they must prove the device is either less-restrictive or more effective than other devices (ashcroft) Receives Traditional 1st Amendment Strict Scrutiny:  In contrast to broadcasting there is. (i) no history of extensive government regulation of the internet (ii) no scarcity of available frequencies. could not show that there was no less restrictive alternative that would accomplish ► c. Held: Statute was overbroad  Rule: If a substantial amount of permissible speech is proscribed. place. to justify content regulation of Internet was greater then for over-the-air broadcasting ▪ Over air broadcasting warranted regulation b/c there was no way to adequately protect the listener from unexpected messages – whereas the risk on a computer user was remote Overbroad: ▪ Suppresses speech that adults have a constitutional right to receive in order to deny minors Fails SS: ▪ govt.Downloaded From OutlineDepot. Indecency on the Internet  Reno v. statute will be invalid Significance of Reno and Ashcroft (1) Broad Protection for Internet: ▪ Internet receives same very broad protection as books and newspapers NOT the limited protection given to over-the-air broadcasts (Reno) ▪ time.  Ashcroft: Issue: Whether Act prohibited sexually explicit images that appear to depict minors but were produced w/out real children. and (iii) no likelihood that the internet will unexpectedly invade the privacy of ones home 9 . ACLU:  Indecency on the Internet – efforts to limit access of minors to indecent material via internet Facts: Ps attacked two provisions of the Communications Decency Act Provision #1: prohibits knowing transmission of obscene or indecent messages to under 18person Provision #2: prohibits knowing sending/display of patently offensive messages in a manner available to a person under 18 years of age. and manner restriction must be closely linked to the achievement of an important government interest (2) Protection of Rights of Adults: ▪ When protecting minors from non-obscene material – government must make great efforts to ensure the rights of adults are not hampered (Reno)  ex: a ban on putting non-obscene “indecent” material in any place where minors might see it infringes the rights of adults – since adults have a right to see the material (3) No less-restrictive available alternatives: ▪ If government makes it harder on adults to view material they have a constitutional right to view (“indecency”) the government bears the burden of proving that there are no less restrictive available alternatives  ex: If Congress wants to impose an age-verification requirement. Held: Both provisions were struck down Rationale: Internet – Less Risk of Intrusion: ▪ burden on govt.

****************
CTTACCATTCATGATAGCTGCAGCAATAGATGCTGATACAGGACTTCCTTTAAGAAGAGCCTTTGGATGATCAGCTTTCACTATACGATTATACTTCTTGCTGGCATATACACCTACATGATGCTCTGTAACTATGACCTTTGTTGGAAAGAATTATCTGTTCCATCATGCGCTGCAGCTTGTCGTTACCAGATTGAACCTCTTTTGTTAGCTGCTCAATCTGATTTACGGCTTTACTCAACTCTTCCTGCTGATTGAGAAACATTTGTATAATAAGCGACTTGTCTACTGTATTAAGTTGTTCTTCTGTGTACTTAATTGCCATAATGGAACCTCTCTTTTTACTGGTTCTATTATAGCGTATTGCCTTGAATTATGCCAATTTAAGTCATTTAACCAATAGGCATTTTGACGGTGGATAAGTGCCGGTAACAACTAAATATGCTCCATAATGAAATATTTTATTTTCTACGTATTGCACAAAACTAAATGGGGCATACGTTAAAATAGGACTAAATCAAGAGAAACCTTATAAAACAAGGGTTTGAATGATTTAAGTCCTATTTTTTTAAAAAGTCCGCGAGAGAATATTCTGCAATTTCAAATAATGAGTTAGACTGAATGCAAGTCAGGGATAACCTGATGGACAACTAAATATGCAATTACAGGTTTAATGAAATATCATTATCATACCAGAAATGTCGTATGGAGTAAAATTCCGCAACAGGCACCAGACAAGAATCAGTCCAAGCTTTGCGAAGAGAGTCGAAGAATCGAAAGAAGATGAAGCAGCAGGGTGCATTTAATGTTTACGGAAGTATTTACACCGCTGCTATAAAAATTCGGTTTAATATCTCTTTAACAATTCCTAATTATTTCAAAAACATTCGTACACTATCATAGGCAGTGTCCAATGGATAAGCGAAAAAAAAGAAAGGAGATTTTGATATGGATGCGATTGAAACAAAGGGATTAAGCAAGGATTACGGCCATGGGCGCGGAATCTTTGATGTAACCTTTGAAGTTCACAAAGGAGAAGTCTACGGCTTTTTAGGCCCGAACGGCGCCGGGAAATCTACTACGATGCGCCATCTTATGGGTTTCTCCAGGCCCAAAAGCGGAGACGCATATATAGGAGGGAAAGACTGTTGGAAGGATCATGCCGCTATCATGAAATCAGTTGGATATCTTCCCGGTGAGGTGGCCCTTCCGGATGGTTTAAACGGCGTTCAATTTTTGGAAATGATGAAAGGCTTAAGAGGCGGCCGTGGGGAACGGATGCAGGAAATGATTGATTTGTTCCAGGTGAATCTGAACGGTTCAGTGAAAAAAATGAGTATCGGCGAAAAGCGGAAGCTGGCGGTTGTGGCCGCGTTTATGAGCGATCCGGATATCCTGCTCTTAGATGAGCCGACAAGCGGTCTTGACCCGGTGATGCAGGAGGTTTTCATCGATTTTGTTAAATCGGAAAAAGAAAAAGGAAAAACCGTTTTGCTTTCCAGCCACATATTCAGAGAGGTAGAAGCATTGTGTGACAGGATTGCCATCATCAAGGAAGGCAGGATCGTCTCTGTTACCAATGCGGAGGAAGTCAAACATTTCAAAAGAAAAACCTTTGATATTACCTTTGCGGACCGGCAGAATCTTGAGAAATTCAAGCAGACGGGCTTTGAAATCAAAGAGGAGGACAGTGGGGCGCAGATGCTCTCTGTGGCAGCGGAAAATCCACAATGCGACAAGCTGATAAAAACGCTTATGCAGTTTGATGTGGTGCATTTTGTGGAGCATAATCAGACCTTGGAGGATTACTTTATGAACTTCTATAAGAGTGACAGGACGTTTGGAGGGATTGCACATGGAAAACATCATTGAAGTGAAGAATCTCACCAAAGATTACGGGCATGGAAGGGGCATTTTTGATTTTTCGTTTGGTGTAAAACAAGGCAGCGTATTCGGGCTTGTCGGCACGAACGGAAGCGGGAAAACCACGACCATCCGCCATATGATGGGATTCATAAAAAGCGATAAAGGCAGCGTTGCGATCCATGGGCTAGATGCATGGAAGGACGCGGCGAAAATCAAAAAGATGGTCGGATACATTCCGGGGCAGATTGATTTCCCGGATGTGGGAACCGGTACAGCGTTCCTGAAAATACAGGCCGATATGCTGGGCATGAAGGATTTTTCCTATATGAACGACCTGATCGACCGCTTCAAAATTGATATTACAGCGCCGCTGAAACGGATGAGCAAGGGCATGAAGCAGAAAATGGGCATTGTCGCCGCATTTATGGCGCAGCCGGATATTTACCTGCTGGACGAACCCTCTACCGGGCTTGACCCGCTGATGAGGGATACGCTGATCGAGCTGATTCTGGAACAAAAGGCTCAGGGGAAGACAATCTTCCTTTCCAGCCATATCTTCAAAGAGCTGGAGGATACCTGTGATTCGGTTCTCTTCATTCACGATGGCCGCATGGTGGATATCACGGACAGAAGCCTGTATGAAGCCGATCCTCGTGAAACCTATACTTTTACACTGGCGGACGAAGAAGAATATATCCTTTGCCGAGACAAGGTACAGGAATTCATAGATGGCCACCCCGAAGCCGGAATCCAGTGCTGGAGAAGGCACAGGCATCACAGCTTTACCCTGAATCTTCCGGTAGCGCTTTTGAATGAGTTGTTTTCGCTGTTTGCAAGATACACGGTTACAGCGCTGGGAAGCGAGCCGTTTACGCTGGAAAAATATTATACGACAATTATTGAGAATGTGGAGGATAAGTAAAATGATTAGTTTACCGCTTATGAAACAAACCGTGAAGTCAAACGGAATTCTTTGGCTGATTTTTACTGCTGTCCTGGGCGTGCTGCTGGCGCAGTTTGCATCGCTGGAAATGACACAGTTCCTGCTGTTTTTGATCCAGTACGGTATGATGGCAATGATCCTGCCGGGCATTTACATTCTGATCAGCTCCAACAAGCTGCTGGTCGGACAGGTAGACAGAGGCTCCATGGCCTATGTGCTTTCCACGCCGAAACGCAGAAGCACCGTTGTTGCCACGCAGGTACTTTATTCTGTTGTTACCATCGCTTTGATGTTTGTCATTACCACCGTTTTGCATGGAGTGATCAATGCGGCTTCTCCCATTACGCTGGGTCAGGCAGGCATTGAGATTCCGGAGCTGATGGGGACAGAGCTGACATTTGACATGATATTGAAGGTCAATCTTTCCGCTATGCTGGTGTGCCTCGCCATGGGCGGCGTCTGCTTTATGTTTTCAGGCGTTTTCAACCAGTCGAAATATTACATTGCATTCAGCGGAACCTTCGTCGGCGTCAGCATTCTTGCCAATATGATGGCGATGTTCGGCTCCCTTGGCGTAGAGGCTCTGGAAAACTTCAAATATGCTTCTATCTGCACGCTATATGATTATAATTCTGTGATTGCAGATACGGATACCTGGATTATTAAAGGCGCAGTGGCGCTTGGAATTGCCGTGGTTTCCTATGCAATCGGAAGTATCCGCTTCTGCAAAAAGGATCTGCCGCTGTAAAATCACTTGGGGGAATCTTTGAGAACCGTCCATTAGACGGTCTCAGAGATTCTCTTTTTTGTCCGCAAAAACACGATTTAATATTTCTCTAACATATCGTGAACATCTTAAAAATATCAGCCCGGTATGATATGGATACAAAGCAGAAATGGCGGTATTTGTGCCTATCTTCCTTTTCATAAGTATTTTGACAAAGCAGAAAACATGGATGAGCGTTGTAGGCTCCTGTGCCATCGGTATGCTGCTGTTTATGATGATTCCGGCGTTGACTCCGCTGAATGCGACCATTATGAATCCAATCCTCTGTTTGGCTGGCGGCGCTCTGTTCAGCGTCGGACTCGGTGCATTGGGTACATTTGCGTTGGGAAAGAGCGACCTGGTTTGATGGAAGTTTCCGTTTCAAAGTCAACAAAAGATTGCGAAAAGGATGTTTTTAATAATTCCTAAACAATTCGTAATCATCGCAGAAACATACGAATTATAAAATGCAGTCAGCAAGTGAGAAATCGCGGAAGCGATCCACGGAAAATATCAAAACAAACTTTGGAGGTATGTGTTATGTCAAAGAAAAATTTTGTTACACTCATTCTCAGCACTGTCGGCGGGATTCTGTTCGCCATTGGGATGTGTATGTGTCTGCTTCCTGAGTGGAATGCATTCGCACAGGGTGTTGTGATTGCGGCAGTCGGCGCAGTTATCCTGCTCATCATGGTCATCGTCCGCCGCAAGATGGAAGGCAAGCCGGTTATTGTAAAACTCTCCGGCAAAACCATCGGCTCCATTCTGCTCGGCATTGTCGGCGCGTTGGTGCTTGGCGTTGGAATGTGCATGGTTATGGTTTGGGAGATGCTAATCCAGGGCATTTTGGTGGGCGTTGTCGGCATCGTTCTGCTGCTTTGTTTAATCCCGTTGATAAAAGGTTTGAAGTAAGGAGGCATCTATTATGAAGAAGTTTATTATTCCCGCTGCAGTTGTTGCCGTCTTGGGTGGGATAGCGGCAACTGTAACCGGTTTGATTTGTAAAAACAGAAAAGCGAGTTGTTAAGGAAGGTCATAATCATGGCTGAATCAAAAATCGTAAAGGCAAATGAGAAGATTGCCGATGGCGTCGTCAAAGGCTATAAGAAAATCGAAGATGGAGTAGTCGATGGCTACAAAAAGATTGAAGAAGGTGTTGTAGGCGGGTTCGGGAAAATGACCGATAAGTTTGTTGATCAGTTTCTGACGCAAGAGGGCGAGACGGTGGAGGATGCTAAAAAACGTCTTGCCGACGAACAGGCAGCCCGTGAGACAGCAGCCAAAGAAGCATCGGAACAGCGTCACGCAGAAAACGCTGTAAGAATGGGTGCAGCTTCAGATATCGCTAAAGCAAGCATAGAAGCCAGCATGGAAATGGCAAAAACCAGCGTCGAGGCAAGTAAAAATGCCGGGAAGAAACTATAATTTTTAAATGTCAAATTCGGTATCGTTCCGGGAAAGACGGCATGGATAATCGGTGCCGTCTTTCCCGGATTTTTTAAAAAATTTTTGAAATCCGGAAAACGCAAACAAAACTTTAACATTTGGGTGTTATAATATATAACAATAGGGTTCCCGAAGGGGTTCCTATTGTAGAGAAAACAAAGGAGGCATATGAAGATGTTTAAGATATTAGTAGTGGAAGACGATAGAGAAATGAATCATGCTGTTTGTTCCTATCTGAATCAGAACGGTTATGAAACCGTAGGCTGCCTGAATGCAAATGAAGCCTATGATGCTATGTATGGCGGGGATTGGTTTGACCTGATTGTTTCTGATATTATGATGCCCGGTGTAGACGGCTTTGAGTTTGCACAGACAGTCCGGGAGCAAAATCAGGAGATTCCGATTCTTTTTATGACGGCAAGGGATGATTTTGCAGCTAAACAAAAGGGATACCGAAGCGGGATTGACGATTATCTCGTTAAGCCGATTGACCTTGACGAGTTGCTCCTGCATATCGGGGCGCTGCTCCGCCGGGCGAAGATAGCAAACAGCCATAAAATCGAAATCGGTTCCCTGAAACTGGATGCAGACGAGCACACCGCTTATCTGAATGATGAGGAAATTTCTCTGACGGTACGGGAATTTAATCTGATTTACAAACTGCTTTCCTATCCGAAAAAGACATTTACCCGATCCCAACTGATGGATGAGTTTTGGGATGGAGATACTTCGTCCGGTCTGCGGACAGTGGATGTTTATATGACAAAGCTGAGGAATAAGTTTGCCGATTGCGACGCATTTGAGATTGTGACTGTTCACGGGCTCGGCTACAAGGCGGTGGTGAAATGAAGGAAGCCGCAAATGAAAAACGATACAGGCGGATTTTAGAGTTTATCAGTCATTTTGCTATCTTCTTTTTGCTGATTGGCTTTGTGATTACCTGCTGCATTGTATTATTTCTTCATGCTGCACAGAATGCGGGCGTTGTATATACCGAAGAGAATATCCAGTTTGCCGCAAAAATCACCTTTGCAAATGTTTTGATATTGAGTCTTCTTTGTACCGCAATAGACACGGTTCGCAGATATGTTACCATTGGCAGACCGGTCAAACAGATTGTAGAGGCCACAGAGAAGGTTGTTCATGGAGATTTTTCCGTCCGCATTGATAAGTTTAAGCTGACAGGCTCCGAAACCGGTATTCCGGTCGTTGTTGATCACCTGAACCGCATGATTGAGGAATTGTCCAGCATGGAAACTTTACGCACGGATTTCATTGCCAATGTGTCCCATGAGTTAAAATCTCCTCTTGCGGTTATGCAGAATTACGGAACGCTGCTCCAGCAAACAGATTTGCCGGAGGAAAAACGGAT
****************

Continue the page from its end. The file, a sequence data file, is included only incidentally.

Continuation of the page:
Need not be compelling but has to be something more then legitimate  If answers to inquiries (1) and (2) are “yes” then: (3) Must determine whether the regulation directly advances the governmental interest asserted. Commercial Speech:  Advertising – Speech that invites a commercial transaction – receives second-class constitutional protection ▪ Commercial speech is protected by the First Amendment but is subject to greater regulation than other forms of speech ▪ Why more regulated? Commercial speech has greater potential for deception and confusion than noncommercial speech EXAM: any restriction on advertising should raise an issue of commercial speech  VA Board of Pharmacy:  Even “purely commercial” speech is entitled to 1st Amendment protection Facts: State statute made it “unprofessional conduct” for a pharmacist to advertise prescription drug prices – essentially banning price advertising of prescription 6. The speech may NOT be false or misleading or propose an illegal activity (if it is it may be fully regulated) (2) The asserted Governmental interest must be substantial (easy to meet) a. Held: violation of free speech Central Hudson TEST: Protection of Commercial Speech – Intermediate Scrutiny (1) Must determine whether the speech is protected at all by the First Amendment a. Issue: Did this violate free speech by its complete ban on promotional advertising by an electrical utility. (VA Board makes clear Commercial Speech is no longer an ”unprotected category”) ▪ Limit on VA holding: Such content-based restrictions MAY be upheld if narrow and direct means of pursuing substantial governmental interests (Central Hudson)  Central Hudson: (limits VA pharmacy) Facts: To conserve energy act ordered electric utilities in NY to cease all advertising that promoted the use of electricity. Va claims ads are outside 1st protection b/c it is “commercial speech.” Held: violation of 1st amendment  Rule: “Purely” commercial speech that contains truthful information a/b entirely lawful activity is entitled to First Amendment protection and may not be proscribed merely b/c the state is fearful of that information’s effect upon its disseminators and its recipients.Downloaded From OutlineDepot. AND a. Nexus b/w regulation and asserted interest (4) Whether the regulation is not more extensive than is necessary to serve the governmental interest (is it narrowly tailored?) a. ▪ So long as the speech is not misleading or does not promote illegality it should be protected by the 1st amendment Track One Cases: where govt. However this does NOT mean it has to meet a least-restrictive-means standard – regulation must not burden substantially more speech than is necessary to further the governments interests 10 . tries to suppress information based on the chance that the communicative impact of the message might cause harm (VA Board) ▪ Track One regulations will be allowed ONLY IF they fall into pre-defined “unprotected categories” or survive strict scrutiny.